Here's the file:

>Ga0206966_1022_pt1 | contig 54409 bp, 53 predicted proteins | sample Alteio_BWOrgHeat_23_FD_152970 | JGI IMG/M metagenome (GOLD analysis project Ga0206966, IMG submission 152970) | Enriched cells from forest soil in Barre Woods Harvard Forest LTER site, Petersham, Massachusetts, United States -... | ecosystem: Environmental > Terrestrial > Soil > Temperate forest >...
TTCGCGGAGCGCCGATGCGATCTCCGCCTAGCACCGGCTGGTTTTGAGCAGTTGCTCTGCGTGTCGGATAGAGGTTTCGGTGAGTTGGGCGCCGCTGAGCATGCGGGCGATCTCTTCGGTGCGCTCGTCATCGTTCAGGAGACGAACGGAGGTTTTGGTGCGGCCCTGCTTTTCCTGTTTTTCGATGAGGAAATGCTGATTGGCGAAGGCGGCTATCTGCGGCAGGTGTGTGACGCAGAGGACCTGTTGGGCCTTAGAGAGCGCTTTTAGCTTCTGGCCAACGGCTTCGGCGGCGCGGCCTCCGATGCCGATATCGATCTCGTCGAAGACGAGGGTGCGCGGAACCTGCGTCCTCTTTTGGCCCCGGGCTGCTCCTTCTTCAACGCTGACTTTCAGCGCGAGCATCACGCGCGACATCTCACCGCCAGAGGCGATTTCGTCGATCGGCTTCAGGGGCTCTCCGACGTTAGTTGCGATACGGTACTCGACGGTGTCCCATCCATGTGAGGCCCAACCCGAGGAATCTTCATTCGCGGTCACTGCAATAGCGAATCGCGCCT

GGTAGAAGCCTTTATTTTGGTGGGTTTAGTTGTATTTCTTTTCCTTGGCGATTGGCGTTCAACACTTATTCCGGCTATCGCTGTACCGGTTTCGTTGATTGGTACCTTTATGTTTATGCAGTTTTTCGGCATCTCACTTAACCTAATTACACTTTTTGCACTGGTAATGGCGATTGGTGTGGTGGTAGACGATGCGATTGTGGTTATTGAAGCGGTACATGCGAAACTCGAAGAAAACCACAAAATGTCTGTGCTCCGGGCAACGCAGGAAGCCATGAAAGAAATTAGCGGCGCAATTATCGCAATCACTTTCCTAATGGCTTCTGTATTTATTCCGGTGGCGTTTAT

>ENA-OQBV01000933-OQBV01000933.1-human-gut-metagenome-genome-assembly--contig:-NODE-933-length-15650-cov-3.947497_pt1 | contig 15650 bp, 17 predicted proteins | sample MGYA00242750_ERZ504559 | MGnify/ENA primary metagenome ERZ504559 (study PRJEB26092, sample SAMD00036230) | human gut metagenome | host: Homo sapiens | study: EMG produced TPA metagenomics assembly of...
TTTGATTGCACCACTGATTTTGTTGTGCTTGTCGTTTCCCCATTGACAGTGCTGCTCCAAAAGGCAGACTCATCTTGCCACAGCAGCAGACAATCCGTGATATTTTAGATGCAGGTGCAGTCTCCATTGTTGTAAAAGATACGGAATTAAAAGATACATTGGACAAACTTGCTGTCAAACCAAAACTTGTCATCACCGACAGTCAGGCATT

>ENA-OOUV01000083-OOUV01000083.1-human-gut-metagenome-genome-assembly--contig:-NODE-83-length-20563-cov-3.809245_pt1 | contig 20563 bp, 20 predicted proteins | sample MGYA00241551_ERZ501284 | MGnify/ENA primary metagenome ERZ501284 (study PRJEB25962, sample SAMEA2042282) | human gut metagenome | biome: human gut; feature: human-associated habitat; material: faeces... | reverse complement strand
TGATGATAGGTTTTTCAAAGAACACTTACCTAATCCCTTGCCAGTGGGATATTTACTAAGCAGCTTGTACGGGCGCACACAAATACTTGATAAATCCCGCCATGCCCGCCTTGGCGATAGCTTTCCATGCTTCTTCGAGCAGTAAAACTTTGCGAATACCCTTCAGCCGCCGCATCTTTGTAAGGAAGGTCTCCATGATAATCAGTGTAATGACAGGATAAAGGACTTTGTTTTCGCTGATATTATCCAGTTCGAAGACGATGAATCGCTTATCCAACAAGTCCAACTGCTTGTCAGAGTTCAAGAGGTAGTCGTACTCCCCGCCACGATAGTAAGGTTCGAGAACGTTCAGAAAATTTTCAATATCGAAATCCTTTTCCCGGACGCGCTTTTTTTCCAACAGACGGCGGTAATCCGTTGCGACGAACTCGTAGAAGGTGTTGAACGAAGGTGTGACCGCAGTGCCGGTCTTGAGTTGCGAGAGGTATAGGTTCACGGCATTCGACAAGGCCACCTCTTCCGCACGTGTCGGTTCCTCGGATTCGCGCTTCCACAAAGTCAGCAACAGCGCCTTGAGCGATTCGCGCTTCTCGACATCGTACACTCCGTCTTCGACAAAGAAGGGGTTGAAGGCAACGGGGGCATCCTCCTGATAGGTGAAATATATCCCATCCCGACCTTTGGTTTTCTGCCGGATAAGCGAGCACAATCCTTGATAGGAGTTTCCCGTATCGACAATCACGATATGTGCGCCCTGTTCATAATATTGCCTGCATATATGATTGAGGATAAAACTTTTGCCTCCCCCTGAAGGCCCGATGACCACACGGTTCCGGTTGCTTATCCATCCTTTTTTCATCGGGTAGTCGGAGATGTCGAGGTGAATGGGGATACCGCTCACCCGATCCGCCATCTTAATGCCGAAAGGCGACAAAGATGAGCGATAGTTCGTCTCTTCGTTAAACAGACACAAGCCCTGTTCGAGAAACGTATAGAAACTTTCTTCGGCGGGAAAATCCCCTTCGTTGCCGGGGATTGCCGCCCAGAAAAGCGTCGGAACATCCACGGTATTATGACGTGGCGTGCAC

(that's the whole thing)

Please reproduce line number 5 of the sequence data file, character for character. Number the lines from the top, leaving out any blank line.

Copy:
TTTGATTGCACCACTGATTTTGTTGTGCTTGTCGTTTCCCCATTGACAGTGCTGCTCCAAAAGGCAGACTCATCTTGCCACAGCAGCAGACAATCCGTGATATTTTAGATGCAGGTGCAGTCTCCATTGTTGTAAAAGATACGGAATTAAAAGATACATTGGACAAACTTGCTGTCAAACCAAAACTTGTCATCACCGACAGTCAGGCATT